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Don't Touch GameStop Until This Happens

Fueled by Reddit group WallStreetBets and others piling into the shares, which also caused short covering, GameStop's (NYSE: GME), shares went from about $17 at the start of the year to $483 in February. Although the stock has dropped from that level, it remains up about 800% this year.

If you haven't benefited from this year's astounding rise, you may feel like you've missed out. But there are good reasons you should hold off right now.

Image source: Getty Images.

Losing to digital

GameStop sells video hardware and games. While it was doing well for a long time, online competition and digital downloads from the likes of Epic Games, Steam, Microsoft, and Sony have eaten into the retailer's sales.

In fact, in four out of the last five years, GameStop's same-store sales (comps) fell. This includes a 19.4% drop in fiscal 2019. This period ended on Feb. 1, 2020, before the pandemic took hold and dramatically altered people's lives and business activity.

Last year, comps dropped by 9.5%. These results didn't measure up, even given the pandemic, and CEO George Sherman forfeited previously granted performance shares.

GameStop faced a tough road to reverse this slide and compete with digital offerings. But an investment offered GameStop shareholders some hope that better days were ahead.

A major investor enters

RC Ventures, led by Ryan Cohen, who founded the successful online company Chewy, made a major investment in GameStop last year.

With about a 13% stake, RC Ventures has set about to make some changes. This includes Cohen, who took a board seat along with two others in January, recently stepping up as chairman. The company also announced that George Sherman, chief executive officer, was stepping down in July, or possibly earlier if his replacement is found.

With Cohen's experience, plus his push to hire executives with e-commerce experience from places like Chewy and Amazon, Cohen will attempt to move GameStop further into digital offerings.

Hit the pause button

GameStop, which has been cleaning up its balance sheet, recently announced that it would pay down debt. It plans to repay the $216 million senior notes, ridding itself of long-term debt. This gives the company some breathing room to execute its plan.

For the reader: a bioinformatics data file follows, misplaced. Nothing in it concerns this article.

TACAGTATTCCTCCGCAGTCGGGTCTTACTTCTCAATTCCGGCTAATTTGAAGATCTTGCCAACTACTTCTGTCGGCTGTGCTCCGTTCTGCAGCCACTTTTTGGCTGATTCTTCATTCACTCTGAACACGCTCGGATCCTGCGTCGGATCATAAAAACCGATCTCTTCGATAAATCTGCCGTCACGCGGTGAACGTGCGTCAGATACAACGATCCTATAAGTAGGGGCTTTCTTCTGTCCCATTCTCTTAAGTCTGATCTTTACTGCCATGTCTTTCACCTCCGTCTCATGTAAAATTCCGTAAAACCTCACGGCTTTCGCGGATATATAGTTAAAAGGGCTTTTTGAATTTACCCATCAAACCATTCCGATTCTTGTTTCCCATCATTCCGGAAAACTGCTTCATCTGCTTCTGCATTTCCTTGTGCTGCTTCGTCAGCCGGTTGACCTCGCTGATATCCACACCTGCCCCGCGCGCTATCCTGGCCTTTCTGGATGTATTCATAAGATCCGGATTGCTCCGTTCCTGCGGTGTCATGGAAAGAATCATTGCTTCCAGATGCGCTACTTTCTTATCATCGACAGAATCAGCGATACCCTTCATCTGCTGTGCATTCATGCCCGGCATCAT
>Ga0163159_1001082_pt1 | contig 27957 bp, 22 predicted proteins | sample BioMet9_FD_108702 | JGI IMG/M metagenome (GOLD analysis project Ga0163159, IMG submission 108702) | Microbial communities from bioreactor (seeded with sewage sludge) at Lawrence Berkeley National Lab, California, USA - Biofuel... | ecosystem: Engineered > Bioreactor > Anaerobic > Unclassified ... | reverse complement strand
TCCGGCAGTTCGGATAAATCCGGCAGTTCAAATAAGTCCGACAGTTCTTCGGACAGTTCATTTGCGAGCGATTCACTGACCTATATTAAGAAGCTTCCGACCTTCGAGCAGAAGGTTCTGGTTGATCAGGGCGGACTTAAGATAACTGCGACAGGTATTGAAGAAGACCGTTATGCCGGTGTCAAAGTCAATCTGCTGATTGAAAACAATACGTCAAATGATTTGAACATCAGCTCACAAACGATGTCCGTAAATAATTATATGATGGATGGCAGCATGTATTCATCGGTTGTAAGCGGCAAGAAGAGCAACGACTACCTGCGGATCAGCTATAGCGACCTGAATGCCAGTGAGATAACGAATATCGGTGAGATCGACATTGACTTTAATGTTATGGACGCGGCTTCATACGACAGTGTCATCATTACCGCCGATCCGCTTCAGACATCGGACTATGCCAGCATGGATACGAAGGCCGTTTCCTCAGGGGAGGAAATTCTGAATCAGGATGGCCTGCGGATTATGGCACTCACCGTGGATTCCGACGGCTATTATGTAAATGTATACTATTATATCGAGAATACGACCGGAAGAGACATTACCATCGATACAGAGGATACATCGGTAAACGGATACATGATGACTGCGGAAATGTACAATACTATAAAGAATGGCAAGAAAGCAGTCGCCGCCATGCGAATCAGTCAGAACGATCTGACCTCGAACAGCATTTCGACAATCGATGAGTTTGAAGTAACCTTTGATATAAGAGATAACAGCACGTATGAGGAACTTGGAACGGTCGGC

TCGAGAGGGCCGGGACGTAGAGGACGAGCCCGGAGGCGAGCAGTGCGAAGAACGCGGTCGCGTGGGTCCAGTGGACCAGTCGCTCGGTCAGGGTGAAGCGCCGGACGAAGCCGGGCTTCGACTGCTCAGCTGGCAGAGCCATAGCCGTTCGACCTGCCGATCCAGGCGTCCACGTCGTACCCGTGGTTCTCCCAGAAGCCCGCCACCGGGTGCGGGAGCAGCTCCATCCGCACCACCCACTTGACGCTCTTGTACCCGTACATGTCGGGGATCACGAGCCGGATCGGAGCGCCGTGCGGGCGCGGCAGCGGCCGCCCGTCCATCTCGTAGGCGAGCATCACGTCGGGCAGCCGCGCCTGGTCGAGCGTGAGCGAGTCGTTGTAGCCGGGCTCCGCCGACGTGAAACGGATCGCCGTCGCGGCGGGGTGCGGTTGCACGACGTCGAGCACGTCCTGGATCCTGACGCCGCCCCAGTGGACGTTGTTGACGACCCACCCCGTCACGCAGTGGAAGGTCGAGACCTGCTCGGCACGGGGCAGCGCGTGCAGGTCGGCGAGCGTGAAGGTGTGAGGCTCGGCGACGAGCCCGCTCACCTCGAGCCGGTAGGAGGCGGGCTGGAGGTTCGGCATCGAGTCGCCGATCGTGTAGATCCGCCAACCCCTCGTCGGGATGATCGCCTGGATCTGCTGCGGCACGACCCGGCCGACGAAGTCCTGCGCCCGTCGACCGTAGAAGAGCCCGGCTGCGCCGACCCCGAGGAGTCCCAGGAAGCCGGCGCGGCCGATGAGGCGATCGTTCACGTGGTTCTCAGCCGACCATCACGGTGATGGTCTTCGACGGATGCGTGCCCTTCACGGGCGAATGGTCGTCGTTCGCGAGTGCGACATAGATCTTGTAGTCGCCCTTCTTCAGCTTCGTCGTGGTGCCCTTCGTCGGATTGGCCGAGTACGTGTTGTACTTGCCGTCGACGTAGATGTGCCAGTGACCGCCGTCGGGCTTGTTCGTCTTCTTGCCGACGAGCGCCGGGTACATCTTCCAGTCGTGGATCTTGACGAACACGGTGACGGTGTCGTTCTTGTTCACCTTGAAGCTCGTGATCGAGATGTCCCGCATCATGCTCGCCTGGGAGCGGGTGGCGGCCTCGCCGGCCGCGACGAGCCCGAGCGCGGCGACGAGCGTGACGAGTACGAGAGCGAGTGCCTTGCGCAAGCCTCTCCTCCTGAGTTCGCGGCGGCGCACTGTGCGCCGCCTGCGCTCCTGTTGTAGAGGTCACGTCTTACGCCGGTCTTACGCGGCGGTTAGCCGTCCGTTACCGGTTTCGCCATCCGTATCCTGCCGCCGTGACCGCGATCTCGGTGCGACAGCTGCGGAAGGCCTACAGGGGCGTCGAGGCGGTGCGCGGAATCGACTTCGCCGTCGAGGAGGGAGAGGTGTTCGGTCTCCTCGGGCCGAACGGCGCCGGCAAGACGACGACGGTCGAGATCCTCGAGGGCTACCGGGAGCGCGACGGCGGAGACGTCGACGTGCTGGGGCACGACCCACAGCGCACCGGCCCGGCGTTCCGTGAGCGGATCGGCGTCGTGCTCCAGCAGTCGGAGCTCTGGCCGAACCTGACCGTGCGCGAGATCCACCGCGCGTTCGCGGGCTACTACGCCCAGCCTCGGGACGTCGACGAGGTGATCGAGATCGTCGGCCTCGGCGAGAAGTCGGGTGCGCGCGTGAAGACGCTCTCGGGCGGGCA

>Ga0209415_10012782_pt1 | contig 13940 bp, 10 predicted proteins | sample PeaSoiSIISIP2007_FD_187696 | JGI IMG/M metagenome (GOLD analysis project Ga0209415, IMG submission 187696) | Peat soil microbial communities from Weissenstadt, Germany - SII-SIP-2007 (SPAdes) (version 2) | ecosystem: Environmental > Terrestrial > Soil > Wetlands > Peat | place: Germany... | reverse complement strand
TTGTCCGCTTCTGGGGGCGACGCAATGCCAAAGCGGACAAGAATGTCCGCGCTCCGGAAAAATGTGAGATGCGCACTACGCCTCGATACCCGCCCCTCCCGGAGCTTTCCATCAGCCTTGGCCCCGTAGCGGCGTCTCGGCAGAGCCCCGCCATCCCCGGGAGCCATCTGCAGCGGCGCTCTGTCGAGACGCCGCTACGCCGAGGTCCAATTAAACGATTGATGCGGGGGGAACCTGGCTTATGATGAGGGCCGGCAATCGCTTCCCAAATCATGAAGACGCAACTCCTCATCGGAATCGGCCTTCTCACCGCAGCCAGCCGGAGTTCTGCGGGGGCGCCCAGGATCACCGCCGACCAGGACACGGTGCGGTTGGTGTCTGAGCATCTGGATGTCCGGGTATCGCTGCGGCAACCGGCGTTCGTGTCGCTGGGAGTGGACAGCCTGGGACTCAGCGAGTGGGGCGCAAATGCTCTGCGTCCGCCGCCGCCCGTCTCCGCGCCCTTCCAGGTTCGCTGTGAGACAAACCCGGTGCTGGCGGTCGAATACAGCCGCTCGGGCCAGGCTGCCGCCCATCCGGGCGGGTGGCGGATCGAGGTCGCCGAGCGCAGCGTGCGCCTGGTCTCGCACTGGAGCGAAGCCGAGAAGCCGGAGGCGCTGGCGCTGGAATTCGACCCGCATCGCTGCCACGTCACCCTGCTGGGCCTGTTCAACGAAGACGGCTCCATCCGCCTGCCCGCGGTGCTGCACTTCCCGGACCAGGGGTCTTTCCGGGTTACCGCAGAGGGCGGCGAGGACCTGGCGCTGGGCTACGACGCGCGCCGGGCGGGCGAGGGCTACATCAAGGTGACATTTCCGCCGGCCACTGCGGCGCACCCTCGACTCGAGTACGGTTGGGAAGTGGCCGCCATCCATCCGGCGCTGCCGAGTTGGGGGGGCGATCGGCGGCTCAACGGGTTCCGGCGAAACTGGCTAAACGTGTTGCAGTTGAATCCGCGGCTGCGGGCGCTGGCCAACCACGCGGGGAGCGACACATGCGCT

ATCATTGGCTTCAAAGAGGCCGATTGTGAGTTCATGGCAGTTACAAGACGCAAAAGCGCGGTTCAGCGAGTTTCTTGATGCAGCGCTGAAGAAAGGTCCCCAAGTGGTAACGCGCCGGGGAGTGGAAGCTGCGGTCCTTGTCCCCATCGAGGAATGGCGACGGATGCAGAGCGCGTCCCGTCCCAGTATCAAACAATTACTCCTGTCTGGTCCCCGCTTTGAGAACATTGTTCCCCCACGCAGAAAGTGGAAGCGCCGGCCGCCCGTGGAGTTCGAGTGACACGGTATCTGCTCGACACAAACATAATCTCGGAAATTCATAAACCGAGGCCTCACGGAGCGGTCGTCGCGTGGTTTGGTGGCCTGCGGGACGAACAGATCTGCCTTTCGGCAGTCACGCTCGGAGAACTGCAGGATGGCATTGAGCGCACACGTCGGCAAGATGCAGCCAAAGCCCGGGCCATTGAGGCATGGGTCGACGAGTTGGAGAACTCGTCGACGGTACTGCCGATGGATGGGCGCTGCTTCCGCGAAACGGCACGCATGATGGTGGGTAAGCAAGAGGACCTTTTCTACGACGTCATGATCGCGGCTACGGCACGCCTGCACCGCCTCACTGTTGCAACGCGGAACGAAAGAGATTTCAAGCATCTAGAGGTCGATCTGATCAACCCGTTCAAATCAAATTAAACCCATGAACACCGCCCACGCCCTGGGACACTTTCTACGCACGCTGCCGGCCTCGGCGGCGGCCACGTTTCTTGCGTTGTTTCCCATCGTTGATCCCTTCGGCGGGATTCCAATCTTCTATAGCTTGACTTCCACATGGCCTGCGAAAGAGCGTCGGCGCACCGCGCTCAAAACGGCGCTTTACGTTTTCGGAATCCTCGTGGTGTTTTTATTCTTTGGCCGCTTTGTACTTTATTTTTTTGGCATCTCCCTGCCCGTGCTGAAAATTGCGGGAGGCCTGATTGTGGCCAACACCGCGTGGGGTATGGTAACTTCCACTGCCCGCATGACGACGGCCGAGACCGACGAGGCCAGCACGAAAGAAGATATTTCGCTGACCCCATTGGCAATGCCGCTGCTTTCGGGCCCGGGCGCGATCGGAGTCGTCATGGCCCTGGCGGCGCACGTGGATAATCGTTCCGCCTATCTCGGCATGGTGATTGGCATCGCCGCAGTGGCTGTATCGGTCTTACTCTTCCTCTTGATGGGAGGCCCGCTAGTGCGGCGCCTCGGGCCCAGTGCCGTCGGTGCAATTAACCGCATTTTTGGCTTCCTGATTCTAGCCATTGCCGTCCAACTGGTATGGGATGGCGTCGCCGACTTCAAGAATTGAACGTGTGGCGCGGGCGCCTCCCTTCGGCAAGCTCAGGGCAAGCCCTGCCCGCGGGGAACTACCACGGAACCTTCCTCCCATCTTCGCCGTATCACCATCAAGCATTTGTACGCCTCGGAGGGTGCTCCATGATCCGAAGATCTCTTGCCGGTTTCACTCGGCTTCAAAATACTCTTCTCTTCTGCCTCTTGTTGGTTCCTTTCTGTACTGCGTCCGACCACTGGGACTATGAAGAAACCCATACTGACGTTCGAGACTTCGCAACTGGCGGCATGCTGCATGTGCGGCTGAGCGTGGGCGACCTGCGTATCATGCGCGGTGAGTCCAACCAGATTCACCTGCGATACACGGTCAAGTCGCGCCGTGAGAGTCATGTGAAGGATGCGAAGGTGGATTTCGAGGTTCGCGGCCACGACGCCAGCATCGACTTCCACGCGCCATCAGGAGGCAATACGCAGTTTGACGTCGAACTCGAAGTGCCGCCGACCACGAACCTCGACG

Cohen is hiring the management team, but it has provided few details on a turnaround plan. While he certainly has e-commerce credentials, and his track record is impressive, it is hard to take a leap of faith right now. There are formidable competitors in the digital download arena, making it tough for GameStop to compete. This means winning the battle will not come easy.

There a couple of things that need to happen before you invest your money. First, you need to hear details on the plan. But I wouldn't stop there. It is important to see how management is executing its strategy and how its actions flow to the top and bottom lines.

While GameStop's fourth-quarter comps rose by 6.5%, this was largely due to new game consoles from Sony and Microsoft. This also helped first-quarter sales get off to a good start, with February's comps increasing by 23%. Therefore, it is important to see how the company's software sales, which GameStop breaks out separately, are doing. With fierce online competition, this isn't easy sledding.

Until you see this improving, it's best to sit on the sidelines.

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Teresa Kersten, an employee of LinkedIn, a Microsoft subsidiary, is a member of The Motley Fool’s board of directors. John Mackey, CEO of Whole Foods Market, an Amazon subsidiary, is a member of The Motley Fool’s board of directors. Lawrence Rothman, CFA has no position in any of the stocks mentioned. The Motley Fool owns shares of and recommends Amazon and Microsoft. The Motley Fool recommends Chewy, Inc. and recommends the following options: long January 2022 $1920.0 calls on Amazon and short January 2022 $1940.0 calls on Amazon. The Motley Fool has a disclosure policy.


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